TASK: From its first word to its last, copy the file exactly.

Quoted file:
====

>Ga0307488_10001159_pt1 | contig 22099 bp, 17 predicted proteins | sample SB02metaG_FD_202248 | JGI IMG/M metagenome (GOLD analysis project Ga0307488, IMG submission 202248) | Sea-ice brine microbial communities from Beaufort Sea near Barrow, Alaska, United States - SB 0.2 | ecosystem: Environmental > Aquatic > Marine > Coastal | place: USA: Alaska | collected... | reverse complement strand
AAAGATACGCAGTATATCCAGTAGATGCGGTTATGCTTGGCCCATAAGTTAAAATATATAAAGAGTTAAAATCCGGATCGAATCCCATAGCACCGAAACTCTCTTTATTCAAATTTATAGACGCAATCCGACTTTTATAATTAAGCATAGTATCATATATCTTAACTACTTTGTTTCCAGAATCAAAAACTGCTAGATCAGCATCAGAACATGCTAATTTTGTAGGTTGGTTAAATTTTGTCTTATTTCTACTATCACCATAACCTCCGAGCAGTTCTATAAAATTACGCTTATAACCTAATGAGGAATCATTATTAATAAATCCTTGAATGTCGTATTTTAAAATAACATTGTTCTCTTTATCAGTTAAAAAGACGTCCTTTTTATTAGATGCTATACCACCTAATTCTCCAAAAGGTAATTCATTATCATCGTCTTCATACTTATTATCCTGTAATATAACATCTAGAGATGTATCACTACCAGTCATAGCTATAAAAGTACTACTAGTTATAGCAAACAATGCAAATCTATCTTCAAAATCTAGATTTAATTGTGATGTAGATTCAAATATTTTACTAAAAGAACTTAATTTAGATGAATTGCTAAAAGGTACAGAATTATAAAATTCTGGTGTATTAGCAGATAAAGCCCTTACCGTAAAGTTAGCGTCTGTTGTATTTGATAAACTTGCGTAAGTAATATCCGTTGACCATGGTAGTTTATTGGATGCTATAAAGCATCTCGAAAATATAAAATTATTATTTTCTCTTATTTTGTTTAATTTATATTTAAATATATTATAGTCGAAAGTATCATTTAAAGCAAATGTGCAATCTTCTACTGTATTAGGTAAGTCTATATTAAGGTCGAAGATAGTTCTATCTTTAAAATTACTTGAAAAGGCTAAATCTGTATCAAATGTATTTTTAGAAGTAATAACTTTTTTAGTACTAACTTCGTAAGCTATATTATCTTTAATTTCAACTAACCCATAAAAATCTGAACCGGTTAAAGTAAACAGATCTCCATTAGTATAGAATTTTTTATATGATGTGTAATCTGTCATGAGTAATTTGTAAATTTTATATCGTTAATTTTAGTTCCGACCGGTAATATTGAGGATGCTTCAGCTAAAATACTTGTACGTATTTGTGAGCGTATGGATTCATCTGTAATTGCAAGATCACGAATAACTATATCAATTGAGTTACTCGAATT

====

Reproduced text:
>Ga0307488_10001159_pt1 | contig 22099 bp, 17 predicted proteins | sample SB02metaG_FD_202248 | JGI IMG/M metagenome (GOLD analysis project Ga0307488, IMG submission 202248) | Sea-ice brine microbial communities from Beaufort Sea near Barrow, Alaska, United States - SB 0.2 | ecosystem: Environmental > Aquatic > Marine > Coastal | place: USA: Alaska | collected... | reverse complement strand
AAAGATACGCAGTATATCCAGTAGATGCGGTTATGCTTGGCCCATAAGTTAAAATATATAAAGAGTTAAAATCCGGATCGAATCCCATAGCACCGAAACTCTCTTTATTCAAATTTATAGACGCAATCCGACTTTTATAATTAAGCATAGTATCATATATCTTAACTACTTTGTTTCCAGAATCAAAAACTGCTAGATCAGCATCAGAACATGCTAATTTTGTAGGTTGGTTAAATTTTGTCTTATTTCTACTATCACCATAACCTCCGAGCAGTTCTATAAAATTACGCTTATAACCTAATGAGGAATCATTATTAATAAATCCTTGAATGTCGTATTTTAAAATAACATTGTTCTCTTTATCAGTTAAAAAGACGTCCTTTTTATTAGATGCTATACCACCTAATTCTCCAAAAGGTAATTCATTATCATCGTCTTCATACTTATTATCCTGTAATATAACATCTAGAGATGTATCACTACCAGTCATAGCTATAAAAGTACTACTAGTTATAGCAAACAATGCAAATCTATCTTCAAAATCTAGATTTAATTGTGATGTAGATTCAAATATTTTACTAAAAGAACTTAATTTAGATGAATTGCTAAAAGGTACAGAATTATAAAATTCTGGTGTATTAGCAGATAAAGCCCTTACCGTAAAGTTAGCGTCTGTTGTATTTGATAAACTTGCGTAAGTAATATCCGTTGACCATGGTAGTTTATTGGATGCTATAAAGCATCTCGAAAATATAAAATTATTATTTTCTCTTATTTTGTTTAATTTATATTTAAATATATTATAGTCGAAAGTATCATTTAAAGCAAATGTGCAATCTTCTACTGTATTAGGTAAGTCTATATTAAGGTCGAAGATAGTTCTATCTTTAAAATTACTTGAAAAGGCTAAATCTGTATCAAATGTATTTTTAGAAGTAATAACTTTTTTAGTACTAACTTCGTAAGCTATATTATCTTTAATTTCAACTAACCCATAAAAATCTGAACCGGTTAAAGTAAACAGATCTCCATTAGTATAGAATTTTTTATATGATGTGTAATCTGTCATGAGTAATTTGTAAATTTTATATCGTTAATTTTAGTTCCGACCGGTAATATTGAGGATGCTTCAGCTAAAATACTTGTACGTATTTGTGAGCGTATGGATTCATCTGTAATTGCAAGATCACGAATAACTATATCAATTGAGTTACTCGAATT